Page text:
Republicans are growing more and more alarmed about the prospect of losing the House of Representatives in November, which would break the party’s stranglehold on unified power in Washington. (Senate control is more a of a longshot for Democrats, but if the ball bounces the right way, is within grasp as well.)
A senior Republican on Capitol Hill told ABC News, “If the election were held today, the House would be gone. Fortunately, the election is not today.”
These concerns have made their way to President Trump. The Washington Post reported on Sunday that “the concern has grown so acute that Trump received what one congressional aide described as a ‘sobering’ slide presentation about the difficult midterm landscape at Camp David last weekend, leading the president to pledge a robust schedule of fundraising and campaign travel in the coming months.”
The problem with Trump’s plan is that, much as he may deny it, he is a primary, if not the primary, reason for the Republicans’ plight. The president’s approval rating continues to hover in the high 30s, a dismal number considering the country’s humming economy. And, as is his wont, the Trump keeps making a spectacle out of himself and his party, as he did this week with his “shithole” comment and a series of other missteps you probably don’t even remember a few days after the fact.
Trump’s deep unpopularity, and the energy of the resistance to his administration, may dramatically exacerbate a fairly reliable political rule: the party that holds the presidency loses congressional seats in the midterms.
Democrats need 24 seats to take back the lower chamber. House control would mean that Democrats could stymie all Republican legislation, order any number of investigations into President Trump, and even impeach him.
At the moment, every reliable indicator of midterm performance shows that Democrats are well-positioned to overcome the persistent hurdle of Republican-led redistricting and win dozens of seats – possibly 40 or more.
In 2017, Democrats well outperformed their 2016 baselines in every statewide election. They made highly competitive races out of special house elections in Georgia, Montana, and Kansas, which Republicans would likely have carried easily in previous years. They then dominated statewide elections in Virginia, tromping in the governor’s race and defying a Republican-drawn map to almost snatch back the state’s lower chamber. Finally, they picked up a senate seat in Alabama, that, even with Roy Moore as a Republican opponent, would have been unthinkable a year ago.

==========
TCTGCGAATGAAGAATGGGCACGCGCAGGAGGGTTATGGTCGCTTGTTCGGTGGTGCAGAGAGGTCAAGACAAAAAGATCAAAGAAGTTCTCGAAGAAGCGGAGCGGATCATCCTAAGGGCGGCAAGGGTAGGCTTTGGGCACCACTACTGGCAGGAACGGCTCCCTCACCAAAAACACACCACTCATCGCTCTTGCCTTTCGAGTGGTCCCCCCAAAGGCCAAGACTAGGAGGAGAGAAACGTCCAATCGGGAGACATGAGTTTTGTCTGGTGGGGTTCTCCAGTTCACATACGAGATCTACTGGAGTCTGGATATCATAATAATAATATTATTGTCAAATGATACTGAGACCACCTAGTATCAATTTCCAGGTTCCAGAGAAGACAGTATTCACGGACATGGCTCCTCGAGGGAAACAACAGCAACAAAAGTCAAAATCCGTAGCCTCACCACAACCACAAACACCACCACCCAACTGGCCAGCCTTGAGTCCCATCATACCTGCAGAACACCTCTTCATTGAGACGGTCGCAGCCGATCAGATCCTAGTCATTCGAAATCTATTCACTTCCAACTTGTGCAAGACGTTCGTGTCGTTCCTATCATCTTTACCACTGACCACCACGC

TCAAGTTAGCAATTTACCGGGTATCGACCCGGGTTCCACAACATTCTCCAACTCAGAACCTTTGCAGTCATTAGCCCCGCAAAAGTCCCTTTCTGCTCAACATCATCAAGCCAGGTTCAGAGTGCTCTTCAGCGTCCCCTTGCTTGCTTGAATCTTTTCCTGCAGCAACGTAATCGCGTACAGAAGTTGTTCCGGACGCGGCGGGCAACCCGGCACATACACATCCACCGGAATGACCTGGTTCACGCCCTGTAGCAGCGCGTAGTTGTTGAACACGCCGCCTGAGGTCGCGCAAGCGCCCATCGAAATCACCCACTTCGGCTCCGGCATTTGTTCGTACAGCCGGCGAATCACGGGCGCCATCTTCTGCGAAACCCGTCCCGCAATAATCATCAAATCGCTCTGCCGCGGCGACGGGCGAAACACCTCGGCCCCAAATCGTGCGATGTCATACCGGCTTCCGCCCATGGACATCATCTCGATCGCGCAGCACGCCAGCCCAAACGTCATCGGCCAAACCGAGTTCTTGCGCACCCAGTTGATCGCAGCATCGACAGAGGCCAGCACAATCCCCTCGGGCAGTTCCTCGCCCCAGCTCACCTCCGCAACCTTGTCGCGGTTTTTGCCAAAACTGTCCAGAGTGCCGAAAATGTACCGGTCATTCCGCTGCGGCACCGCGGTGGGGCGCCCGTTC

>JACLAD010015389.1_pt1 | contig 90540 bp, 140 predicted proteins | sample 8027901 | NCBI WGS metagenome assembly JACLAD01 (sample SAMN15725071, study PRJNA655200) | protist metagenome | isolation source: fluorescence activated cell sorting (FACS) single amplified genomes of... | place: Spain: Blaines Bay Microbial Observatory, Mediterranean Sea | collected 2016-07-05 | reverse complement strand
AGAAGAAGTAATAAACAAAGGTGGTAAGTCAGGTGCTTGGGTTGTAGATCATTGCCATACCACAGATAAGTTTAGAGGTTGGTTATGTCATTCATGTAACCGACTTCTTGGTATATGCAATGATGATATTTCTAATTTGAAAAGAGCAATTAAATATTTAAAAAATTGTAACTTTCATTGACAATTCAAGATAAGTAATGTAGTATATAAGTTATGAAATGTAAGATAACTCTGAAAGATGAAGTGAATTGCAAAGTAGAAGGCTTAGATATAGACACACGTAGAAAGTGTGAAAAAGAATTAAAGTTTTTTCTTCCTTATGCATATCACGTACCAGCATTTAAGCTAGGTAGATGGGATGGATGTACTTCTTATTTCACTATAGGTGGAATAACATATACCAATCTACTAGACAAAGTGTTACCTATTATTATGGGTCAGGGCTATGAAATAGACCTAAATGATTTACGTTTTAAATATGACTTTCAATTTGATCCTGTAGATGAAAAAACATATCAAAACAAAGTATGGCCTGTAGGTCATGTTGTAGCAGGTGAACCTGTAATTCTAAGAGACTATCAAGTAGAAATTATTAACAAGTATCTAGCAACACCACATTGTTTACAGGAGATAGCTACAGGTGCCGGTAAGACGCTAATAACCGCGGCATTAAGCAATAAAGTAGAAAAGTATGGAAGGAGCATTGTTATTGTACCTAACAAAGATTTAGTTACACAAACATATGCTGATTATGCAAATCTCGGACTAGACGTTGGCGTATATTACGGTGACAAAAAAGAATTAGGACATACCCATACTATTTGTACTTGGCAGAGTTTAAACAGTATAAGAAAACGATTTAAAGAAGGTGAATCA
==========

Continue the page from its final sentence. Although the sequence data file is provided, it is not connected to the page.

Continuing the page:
538 lists Democrats with a formidable ten-point advantage on the generic ballot.
Another reliable indicator of which party holds the momentum is retirements. 31 Republican members of Congress have said they’d call it quits, a far higher number than normal ten months before a midterm election. As the New York Times’s Nate Cohn notes, that number may be a bit of a false harbinger; Democrats have almost as many incumbents retiring in competitive districts (10) as Republicans (14). But with two high-profile California Republicans — Ed Royce and Darrell Issa — retiring in blue-leaning districts last week, that balance could change quickly as more embattled Republicans see the writing on the wall.
Finally, there’s recruitment. As Republicans struggle to come up with credible candidates to challenge vulnerable Democratic senators and governors, Democrats are in the catbird seat, with an army of well-qualified contenders to GOP incumbents — many of them with military credentials, and many of them women.
Despite everything coming up Milhouse for Democrats right now, some respected political analysts caution against overoptimism, considering the considerable lag between now and November, and the sober lessons of 2016.
But others who have staked their political reputation on circumspection are struggling to discern what, exactly, could go Republicans’ way to change the equation.